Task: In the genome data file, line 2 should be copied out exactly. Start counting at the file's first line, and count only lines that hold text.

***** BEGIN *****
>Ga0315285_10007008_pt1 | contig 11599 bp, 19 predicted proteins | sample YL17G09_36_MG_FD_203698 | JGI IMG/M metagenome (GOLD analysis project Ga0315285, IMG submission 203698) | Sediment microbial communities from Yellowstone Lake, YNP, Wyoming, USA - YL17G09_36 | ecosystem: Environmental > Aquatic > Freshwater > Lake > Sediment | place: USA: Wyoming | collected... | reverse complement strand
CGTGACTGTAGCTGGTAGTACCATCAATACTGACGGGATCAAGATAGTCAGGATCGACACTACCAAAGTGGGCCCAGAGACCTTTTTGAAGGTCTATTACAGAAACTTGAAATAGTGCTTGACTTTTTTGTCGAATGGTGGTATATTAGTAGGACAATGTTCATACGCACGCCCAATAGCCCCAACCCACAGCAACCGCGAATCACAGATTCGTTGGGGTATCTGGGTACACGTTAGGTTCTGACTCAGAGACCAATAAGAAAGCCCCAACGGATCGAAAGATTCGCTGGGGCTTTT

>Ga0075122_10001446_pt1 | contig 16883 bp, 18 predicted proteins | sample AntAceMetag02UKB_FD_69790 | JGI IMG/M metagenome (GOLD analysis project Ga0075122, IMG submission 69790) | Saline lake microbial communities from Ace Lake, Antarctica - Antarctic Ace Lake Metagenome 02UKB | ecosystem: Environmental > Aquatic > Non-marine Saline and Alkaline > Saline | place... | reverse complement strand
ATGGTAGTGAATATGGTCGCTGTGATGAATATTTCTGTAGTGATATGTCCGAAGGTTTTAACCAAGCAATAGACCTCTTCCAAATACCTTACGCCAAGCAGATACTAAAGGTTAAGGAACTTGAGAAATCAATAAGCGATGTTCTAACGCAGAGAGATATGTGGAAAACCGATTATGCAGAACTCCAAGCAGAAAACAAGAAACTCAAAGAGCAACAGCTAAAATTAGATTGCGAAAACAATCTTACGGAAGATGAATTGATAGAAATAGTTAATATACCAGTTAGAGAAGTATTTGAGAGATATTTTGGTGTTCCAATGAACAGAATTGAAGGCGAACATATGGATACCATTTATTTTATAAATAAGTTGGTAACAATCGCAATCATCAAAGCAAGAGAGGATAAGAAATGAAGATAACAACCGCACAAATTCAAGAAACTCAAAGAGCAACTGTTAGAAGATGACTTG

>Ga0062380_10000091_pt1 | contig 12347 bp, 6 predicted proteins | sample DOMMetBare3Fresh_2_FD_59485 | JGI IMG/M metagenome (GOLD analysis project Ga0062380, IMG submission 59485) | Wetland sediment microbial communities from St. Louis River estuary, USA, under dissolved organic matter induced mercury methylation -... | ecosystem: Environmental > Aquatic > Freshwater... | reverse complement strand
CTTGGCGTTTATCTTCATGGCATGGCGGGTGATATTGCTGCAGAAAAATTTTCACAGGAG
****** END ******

CGTGACTGTAGCTGGTAGTACCATCAATACTGACGGGATCAAGATAGTCAGGATCGACACTACCAAAGTGGGCCCAGAGACCTTTTTGAAGGTCTATTACAGAAACTTGAAATAGTGCTTGACTTTTTTGTCGAATGGTGGTATATTAGTAGGACAATGTTCATACGCACGCCCAATAGCCCCAACCCACAGCAACCGCGAATCACAGATTCGTTGGGGTATCTGGGTACACGTTAGGTTCTGACTCAGAGACCAATAAGAAAGCCCCAACGGATCGAAAGATTCGCTGGGGCTTTT